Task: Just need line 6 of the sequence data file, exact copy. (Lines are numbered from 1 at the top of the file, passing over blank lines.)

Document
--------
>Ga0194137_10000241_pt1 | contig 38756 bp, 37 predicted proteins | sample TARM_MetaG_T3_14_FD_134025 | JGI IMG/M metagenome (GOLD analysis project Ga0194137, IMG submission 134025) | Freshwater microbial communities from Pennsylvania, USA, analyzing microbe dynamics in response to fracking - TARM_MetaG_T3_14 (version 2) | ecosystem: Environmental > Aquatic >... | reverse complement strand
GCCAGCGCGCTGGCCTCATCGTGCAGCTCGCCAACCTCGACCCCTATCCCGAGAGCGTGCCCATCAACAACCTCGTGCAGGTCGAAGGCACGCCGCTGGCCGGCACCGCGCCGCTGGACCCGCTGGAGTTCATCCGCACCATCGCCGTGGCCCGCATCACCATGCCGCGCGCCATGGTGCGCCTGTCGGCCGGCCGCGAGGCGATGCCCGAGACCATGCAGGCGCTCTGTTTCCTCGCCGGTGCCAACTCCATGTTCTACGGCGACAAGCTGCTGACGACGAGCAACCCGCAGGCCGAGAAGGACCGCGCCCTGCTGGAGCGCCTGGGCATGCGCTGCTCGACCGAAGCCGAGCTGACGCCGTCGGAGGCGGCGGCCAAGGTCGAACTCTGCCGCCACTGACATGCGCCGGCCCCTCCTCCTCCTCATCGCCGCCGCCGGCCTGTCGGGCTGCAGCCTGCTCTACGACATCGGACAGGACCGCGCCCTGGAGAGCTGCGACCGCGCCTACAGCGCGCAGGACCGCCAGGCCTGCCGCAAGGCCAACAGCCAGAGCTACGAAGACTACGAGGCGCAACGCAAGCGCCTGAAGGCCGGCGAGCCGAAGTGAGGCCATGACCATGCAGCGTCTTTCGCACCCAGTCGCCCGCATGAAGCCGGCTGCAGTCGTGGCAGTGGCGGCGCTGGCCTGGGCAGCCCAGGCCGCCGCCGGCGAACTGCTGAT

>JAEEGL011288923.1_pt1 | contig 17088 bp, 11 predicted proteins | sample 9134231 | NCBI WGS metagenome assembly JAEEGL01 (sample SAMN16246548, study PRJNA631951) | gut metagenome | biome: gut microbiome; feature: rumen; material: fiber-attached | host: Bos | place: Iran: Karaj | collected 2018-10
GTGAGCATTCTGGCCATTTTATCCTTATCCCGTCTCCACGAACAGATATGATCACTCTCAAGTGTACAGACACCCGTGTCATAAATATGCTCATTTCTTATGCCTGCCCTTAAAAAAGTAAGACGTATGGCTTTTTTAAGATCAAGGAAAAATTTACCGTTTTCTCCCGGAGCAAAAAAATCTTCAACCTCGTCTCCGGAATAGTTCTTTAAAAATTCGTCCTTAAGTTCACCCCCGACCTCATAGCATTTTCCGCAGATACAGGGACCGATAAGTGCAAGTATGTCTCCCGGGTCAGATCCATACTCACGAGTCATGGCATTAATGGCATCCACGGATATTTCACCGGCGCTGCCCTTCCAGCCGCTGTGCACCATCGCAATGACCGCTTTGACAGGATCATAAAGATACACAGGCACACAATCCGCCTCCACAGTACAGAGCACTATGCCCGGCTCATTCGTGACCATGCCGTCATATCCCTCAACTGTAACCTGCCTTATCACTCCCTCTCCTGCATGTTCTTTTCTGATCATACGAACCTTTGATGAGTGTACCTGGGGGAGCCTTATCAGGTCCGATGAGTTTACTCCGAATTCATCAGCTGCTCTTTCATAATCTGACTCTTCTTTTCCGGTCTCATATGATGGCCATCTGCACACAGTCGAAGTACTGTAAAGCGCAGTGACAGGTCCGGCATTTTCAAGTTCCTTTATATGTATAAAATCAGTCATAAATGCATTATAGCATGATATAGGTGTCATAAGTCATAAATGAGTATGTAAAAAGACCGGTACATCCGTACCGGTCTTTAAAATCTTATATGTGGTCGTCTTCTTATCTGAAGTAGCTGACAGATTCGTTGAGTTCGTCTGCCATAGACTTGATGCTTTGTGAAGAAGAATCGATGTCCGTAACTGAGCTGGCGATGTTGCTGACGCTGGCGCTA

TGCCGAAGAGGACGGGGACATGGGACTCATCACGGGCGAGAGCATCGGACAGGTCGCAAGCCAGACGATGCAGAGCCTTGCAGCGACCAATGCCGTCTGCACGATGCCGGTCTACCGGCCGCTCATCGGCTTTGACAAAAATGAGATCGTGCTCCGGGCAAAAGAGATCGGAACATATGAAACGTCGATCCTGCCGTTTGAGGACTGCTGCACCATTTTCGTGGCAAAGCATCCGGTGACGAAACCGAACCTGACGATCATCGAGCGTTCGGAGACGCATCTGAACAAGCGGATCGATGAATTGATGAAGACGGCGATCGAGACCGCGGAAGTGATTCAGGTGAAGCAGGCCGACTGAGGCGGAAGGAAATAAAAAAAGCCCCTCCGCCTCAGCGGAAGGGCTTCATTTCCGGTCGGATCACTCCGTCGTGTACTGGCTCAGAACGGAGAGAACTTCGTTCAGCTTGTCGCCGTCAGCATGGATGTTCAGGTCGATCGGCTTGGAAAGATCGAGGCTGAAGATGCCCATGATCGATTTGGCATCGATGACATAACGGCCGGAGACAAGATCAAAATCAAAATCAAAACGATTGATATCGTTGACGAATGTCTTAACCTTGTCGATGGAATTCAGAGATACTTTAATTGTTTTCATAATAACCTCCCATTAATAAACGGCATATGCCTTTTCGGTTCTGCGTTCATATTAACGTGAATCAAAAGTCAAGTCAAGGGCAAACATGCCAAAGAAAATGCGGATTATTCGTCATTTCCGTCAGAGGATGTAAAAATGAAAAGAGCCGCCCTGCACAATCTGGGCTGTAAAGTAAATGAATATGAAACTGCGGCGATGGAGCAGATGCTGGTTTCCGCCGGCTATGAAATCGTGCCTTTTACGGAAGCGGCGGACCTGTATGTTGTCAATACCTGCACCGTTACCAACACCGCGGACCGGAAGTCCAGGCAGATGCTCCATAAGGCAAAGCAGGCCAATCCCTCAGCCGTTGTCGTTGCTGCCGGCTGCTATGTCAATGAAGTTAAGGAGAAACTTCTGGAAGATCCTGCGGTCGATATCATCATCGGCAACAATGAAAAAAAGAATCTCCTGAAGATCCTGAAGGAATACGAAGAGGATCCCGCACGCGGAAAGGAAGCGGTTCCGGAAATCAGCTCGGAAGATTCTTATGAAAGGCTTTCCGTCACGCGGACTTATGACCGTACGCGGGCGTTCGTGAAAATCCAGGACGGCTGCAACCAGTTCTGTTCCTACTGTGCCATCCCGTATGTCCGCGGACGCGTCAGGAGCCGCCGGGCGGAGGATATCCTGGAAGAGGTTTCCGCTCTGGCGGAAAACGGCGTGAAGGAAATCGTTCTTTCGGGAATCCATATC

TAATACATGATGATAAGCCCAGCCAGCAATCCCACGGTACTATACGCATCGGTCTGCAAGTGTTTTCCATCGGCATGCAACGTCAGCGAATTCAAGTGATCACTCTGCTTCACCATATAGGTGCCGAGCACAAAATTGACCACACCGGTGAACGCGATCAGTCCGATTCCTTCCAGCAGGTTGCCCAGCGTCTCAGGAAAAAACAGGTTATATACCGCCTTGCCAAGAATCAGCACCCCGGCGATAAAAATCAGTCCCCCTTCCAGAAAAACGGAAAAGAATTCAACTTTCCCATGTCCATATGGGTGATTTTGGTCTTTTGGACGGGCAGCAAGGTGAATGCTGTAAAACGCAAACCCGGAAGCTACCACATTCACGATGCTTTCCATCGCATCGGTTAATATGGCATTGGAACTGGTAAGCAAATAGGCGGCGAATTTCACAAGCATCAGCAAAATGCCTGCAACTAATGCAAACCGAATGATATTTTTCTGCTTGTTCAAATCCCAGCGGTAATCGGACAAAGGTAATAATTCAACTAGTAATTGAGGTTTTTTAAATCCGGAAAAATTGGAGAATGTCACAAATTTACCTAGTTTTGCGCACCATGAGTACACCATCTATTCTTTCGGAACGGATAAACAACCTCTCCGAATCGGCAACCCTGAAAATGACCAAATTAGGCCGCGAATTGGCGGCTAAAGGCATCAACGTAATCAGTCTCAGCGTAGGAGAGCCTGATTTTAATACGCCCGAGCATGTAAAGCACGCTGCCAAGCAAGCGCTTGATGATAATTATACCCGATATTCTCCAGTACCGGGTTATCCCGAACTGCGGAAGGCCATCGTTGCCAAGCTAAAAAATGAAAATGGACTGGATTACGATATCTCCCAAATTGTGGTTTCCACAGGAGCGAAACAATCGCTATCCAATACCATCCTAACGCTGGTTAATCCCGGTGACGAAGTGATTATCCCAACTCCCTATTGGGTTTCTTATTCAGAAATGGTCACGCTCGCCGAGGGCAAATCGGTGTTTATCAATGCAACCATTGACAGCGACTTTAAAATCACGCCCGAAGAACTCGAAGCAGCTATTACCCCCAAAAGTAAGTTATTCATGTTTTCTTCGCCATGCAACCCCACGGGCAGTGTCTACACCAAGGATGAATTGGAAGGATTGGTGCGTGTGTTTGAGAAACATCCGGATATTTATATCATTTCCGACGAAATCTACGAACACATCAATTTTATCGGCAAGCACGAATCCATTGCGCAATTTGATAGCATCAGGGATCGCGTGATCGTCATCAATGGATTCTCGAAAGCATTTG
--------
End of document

TAATACATGATGATAAGCCCAGCCAGCAATCCCACGGTACTATACGCATCGGTCTGCAAGTGTTTTCCATCGGCATGCAACGTCAGCGAATTCAAGTGATCACTCTGCTTCACCATATAGGTGCCGAGCACAAAATTGACCACACCGGTGAACGCGATCAGTCCGATTCCTTCCAGCAGGTTGCCCAGCGTCTCAGGAAAAAACAGGTTATATACCGCCTTGCCAAGAATCAGCACCCCGGCGATAAAAATCAGTCCCCCTTCCAGAAAAACGGAAAAGAATTCAACTTTCCCATGTCCATATGGGTGATTTTGGTCTTTTGGACGGGCAGCAAGGTGAATGCTGTAAAACGCAAACCCGGAAGCTACCACATTCACGATGCTTTCCATCGCATCGGTTAATATGGCATTGGAACTGGTAAGCAAATAGGCGGCGAATTTCACAAGCATCAGCAAAATGCCTGCAACTAATGCAAACCGAATGATATTTTTCTGCTTGTTCAAATCCCAGCGGTAATCGGACAAAGGTAATAATTCAACTAGTAATTGAGGTTTTTTAAATCCGGAAAAATTGGAGAATGTCACAAATTTACCTAGTTTTGCGCACCATGAGTACACCATCTATTCTTTCGGAACGGATAAACAACCTCTCCGAATCGGCAACCCTGAAAATGACCAAATTAGGCCGCGAATTGGCGGCTAAAGGCATCAACGTAATCAGTCTCAGCGTAGGAGAGCCTGATTTTAATACGCCCGAGCATGTAAAGCACGCTGCCAAGCAAGCGCTTGATGATAATTATACCCGATATTCTCCAGTACCGGGTTATCCCGAACTGCGGAAGGCCATCGTTGCCAAGCTAAAAAATGAAAATGGACTGGATTACGATATCTCCCAAATTGTGGTTTCCACAGGAGCGAAACAATCGCTATCCAATACCATCCTAACGCTGGTTAATCCCGGTGACGAAGTGATTATCCCAACTCCCTATTGGGTTTCTTATTCAGAAATGGTCACGCTCGCCGAGGGCAAATCGGTGTTTATCAATGCAACCATTGACAGCGACTTTAAAATCACGCCCGAAGAACTCGAAGCAGCTATTACCCCCAAAAGTAAGTTATTCATGTTTTCTTCGCCATGCAACCCCACGGGCAGTGTCTACACCAAGGATGAATTGGAAGGATTGGTGCGTGTGTTTGAGAAACATCCGGATATTTATATCATTTCCGACGAAATCTACGAACACATCAATTTTATCGGCAAGCACGAATCCATTGCGCAATTTGATAGCATCAGGGATCGCGTGATCGTCATCAATGGATTCTCGAAAGCATTTG